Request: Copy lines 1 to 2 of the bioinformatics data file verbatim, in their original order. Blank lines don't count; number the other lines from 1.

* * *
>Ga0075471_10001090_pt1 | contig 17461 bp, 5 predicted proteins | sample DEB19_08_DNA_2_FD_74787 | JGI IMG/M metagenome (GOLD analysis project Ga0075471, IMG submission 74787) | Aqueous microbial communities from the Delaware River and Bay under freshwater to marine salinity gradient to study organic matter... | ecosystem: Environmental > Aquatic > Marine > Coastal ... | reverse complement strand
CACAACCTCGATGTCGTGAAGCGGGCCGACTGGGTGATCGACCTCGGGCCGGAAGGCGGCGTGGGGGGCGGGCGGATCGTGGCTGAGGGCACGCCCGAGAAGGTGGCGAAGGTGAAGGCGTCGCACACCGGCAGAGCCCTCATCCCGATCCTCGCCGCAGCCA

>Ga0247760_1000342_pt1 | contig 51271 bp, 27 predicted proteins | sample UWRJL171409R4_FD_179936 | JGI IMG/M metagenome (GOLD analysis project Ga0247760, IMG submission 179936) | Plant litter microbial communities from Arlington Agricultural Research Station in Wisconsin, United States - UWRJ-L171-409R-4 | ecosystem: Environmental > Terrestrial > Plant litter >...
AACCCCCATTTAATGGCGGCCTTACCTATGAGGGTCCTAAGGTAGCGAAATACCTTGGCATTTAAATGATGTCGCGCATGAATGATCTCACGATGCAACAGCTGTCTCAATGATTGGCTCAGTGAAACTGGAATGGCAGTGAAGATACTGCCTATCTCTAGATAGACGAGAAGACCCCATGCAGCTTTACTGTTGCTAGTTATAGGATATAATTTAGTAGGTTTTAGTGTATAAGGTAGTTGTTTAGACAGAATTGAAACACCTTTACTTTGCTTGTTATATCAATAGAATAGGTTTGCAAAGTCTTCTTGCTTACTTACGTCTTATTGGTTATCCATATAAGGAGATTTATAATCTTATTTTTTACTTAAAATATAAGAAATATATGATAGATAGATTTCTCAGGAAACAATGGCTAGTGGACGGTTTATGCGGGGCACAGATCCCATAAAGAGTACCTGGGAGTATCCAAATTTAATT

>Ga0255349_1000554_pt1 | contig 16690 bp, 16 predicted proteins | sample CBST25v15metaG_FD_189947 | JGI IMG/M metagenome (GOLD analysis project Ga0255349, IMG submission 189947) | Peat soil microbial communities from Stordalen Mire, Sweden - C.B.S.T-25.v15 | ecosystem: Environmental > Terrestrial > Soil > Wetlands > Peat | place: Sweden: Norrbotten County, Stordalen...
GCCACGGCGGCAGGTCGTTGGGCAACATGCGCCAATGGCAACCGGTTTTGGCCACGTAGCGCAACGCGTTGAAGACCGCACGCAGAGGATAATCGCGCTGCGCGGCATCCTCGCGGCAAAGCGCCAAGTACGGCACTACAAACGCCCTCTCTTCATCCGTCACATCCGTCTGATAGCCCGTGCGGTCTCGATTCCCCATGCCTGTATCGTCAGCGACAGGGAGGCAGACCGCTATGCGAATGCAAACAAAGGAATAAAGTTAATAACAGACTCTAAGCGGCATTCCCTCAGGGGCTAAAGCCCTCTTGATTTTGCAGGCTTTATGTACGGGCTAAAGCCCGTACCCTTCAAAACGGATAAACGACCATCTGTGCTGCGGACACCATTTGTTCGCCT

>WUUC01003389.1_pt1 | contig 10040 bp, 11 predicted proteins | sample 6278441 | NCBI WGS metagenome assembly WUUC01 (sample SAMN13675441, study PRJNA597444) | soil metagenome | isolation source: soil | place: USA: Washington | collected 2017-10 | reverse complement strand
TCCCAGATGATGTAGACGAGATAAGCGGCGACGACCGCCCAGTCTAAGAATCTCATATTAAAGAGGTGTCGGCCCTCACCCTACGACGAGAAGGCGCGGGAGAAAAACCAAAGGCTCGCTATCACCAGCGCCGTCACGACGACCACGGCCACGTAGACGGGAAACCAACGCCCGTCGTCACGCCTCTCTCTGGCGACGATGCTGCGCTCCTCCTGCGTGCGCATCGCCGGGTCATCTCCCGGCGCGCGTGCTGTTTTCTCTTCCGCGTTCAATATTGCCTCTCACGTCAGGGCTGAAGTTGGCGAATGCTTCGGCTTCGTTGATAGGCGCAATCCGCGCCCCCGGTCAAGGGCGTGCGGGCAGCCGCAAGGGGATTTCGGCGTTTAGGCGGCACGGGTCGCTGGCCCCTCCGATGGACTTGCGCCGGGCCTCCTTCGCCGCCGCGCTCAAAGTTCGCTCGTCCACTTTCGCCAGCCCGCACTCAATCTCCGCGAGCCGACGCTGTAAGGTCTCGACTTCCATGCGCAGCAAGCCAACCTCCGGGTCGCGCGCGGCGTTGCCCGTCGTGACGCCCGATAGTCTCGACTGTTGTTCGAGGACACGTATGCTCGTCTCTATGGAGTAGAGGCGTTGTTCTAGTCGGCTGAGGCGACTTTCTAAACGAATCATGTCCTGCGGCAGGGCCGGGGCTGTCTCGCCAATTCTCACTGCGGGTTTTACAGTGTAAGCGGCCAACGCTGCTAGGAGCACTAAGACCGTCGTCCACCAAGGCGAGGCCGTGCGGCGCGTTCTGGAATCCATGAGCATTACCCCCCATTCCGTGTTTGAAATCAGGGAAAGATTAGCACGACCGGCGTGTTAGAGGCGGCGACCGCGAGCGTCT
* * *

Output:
>Ga0075471_10001090_pt1 | contig 17461 bp, 5 predicted proteins | sample DEB19_08_DNA_2_FD_74787 | JGI IMG/M metagenome (GOLD analysis project Ga0075471, IMG submission 74787) | Aqueous microbial communities from the Delaware River and Bay under freshwater to marine salinity gradient to study organic matter... | ecosystem: Environmental > Aquatic > Marine > Coastal ... | reverse complement strand
CACAACCTCGATGTCGTGAAGCGGGCCGACTGGGTGATCGACCTCGGGCCGGAAGGCGGCGTGGGGGGCGGGCGGATCGTGGCTGAGGGCACGCCCGAGAAGGTGGCGAAGGTGAAGGCGTCGCACACCGGCAGAGCCCTCATCCCGATCCTCGCCGCAGCCA